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Honoring Aung San Suu Kyi


U.S. Secretary of State Hillary Clinton (L) introduces Burma's opposition leader Aung San Suu Kyi to speak at the United States Institute of Peace in Washington, D.C., September 18, 2012.

It was Ms. Suu Ky’s first visit to the United States in over 40 years.

U.S. Secretary of State Hillary Clinton recently honored Burmese pro-democracy activist Aung San Suu Kyi at the U.S. Institute of Peace in Washington. It was Ms. Suu Ky’s first visit to the United States in over 40 years and her first public address during the visit. According to Secretary Clinton, Aung San Suu Kyi, represents “the struggle for freedom and democracy, for human rights and opportunity, not only in her own country but [is] seen as such around the world.”


Aung San Suu Kyi spent most of the last two decades under house arrest because of her efforts to bring democracy to military-ruled Burma. In 1991, a year after her political party, the National League for Democracy, won an overwhelming majority in an election the military junta later nullified, she was awarded the Nobel Peace Prize. Ms. Suu Kyi was released from house arrest in 2010.

Following the first elections in two decades in November 2010, the new Burmese government embarked on a reform process. In the last year, the government has released hundreds of prisoners, including many prisoners of conscience. It has also passed a law, in consultation with the International Labor Organization, allowing for organized labor and the formation of unions, and has eased restrictions on the media.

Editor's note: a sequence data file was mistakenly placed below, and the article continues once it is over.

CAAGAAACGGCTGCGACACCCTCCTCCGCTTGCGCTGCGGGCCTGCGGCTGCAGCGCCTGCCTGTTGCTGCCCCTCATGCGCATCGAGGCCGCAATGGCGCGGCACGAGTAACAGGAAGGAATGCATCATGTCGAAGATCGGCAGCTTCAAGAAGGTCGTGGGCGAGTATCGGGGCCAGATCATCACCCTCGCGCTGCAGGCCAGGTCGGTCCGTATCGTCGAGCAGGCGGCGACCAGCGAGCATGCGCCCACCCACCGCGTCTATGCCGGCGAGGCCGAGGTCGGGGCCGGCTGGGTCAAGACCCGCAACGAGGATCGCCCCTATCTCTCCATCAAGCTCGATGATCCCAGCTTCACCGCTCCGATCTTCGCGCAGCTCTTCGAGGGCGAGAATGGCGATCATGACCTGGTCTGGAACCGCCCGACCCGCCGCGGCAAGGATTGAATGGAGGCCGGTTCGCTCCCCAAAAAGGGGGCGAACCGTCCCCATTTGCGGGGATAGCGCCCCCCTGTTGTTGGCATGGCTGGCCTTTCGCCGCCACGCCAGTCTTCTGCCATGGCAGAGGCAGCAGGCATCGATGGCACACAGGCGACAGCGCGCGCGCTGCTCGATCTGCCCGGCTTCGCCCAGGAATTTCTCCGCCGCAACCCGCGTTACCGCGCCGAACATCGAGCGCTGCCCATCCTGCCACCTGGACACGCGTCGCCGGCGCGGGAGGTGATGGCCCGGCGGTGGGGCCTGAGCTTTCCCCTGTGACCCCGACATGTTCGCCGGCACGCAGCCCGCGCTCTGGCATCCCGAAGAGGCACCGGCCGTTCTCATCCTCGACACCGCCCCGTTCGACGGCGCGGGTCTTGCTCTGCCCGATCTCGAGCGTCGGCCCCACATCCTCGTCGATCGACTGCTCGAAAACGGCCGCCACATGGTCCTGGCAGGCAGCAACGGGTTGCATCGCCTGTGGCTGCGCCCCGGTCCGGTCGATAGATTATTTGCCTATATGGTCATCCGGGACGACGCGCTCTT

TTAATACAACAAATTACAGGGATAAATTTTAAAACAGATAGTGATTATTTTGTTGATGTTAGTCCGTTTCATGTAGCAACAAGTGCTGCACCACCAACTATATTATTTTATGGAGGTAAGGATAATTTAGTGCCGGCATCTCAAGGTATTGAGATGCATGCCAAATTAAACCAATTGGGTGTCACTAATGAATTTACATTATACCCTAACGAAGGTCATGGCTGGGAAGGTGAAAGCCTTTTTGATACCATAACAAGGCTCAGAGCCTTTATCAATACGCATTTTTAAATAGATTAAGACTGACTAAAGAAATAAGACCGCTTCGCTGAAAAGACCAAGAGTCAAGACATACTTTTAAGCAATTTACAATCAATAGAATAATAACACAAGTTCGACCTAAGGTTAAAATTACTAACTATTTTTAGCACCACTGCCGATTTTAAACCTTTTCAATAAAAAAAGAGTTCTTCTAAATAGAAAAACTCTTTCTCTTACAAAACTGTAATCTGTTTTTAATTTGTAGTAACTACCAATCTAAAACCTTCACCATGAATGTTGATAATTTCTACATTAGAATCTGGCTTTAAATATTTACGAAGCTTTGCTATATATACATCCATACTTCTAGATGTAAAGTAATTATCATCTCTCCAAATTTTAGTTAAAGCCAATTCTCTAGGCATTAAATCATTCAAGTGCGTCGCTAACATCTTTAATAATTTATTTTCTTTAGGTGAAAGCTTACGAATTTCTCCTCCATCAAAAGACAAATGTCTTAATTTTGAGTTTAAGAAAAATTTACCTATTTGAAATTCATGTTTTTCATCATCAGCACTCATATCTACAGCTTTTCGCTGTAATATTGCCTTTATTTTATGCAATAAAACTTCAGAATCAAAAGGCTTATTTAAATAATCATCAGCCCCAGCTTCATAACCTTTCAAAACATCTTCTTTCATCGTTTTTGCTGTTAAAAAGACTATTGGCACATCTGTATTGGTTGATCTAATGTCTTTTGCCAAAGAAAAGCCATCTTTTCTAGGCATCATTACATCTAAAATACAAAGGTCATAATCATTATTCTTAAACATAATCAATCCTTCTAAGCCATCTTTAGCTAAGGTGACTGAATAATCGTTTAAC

Opposition parties, including Ms. Suu Kyi’s, National League for Democracy, or NLD, have been legalized. In April 2012, she stood for parliament and she and her fellow NLD candidates won 43 of the 45 seats they contested. The NLD is now the largest opposition group in the parliament.

“Ms. Suu Kyi’s courage and moral leadership,” said Secretary Clinton, “never wavered through the years of house arrest and persecution. And she and other opposition leaders have now joined with President Thein Sein and the new government to take the courageous steps necessary to drive these reforms.”

But Secretary Clinton cautioned that the reform process is far from done:

“Political prisoners remain in detention. Ongoing ethnic and sectarian violence continues to undermine progress toward national reconciliation, stability, and lasting peace. Some military contacts with North Korea persist. And further reforms are required to strengthen the rule of law, increase transparency, and address constitutional challenges.

“But the United States is committed to standing with the government and the people of Burma to support this progress. We’ve taken steps to exchange ambassadors, ease economic sanctions, and pave the way for American companies to invest in the country in a way that advances rather than undermines continued reforms.”
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